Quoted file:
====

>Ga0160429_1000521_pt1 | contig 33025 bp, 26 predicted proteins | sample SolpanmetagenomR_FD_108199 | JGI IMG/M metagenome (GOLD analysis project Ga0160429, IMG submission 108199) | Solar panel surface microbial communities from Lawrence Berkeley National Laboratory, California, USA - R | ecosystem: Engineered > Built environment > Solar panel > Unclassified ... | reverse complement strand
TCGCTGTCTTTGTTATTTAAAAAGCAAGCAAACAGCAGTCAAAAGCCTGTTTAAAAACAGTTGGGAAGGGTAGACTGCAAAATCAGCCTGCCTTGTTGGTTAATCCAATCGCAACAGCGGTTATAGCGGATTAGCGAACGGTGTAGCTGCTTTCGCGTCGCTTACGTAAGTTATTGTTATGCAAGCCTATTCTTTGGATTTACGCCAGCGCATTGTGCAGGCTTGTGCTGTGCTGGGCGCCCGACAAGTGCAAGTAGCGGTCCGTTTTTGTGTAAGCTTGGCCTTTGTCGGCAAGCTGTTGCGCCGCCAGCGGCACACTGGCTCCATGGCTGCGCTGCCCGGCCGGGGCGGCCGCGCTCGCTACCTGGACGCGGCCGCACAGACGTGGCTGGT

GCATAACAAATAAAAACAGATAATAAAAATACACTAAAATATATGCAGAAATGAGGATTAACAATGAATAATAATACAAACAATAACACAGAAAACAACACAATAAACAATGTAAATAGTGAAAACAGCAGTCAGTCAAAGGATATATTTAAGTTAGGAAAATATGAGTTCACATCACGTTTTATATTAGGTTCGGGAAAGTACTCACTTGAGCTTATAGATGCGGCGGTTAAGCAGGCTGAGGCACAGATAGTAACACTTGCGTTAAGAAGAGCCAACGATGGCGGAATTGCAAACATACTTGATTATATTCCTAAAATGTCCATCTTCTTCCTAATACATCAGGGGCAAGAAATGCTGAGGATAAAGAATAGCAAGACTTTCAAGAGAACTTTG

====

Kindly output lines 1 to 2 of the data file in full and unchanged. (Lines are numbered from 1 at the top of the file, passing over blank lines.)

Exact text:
>Ga0160429_1000521_pt1 | contig 33025 bp, 26 predicted proteins | sample SolpanmetagenomR_FD_108199 | JGI IMG/M metagenome (GOLD analysis project Ga0160429, IMG submission 108199) | Solar panel surface microbial communities from Lawrence Berkeley National Laboratory, California, USA - R | ecosystem: Engineered > Built environment > Solar panel > Unclassified ... | reverse complement strand
TCGCTGTCTTTGTTATTTAAAAAGCAAGCAAACAGCAGTCAAAAGCCTGTTTAAAAACAGTTGGGAAGGGTAGACTGCAAAATCAGCCTGCCTTGTTGGTTAATCCAATCGCAACAGCGGTTATAGCGGATTAGCGAACGGTGTAGCTGCTTTCGCGTCGCTTACGTAAGTTATTGTTATGCAAGCCTATTCTTTGGATTTACGCCAGCGCATTGTGCAGGCTTGTGCTGTGCTGGGCGCCCGACAAGTGCAAGTAGCGGTCCGTTTTTGTGTAAGCTTGGCCTTTGTCGGCAAGCTGTTGCGCCGCCAGCGGCACACTGGCTCCATGGCTGCGCTGCCCGGCCGGGGCGGCCGCGCTCGCTACCTGGACGCGGCCGCACAGACGTGGCTGGT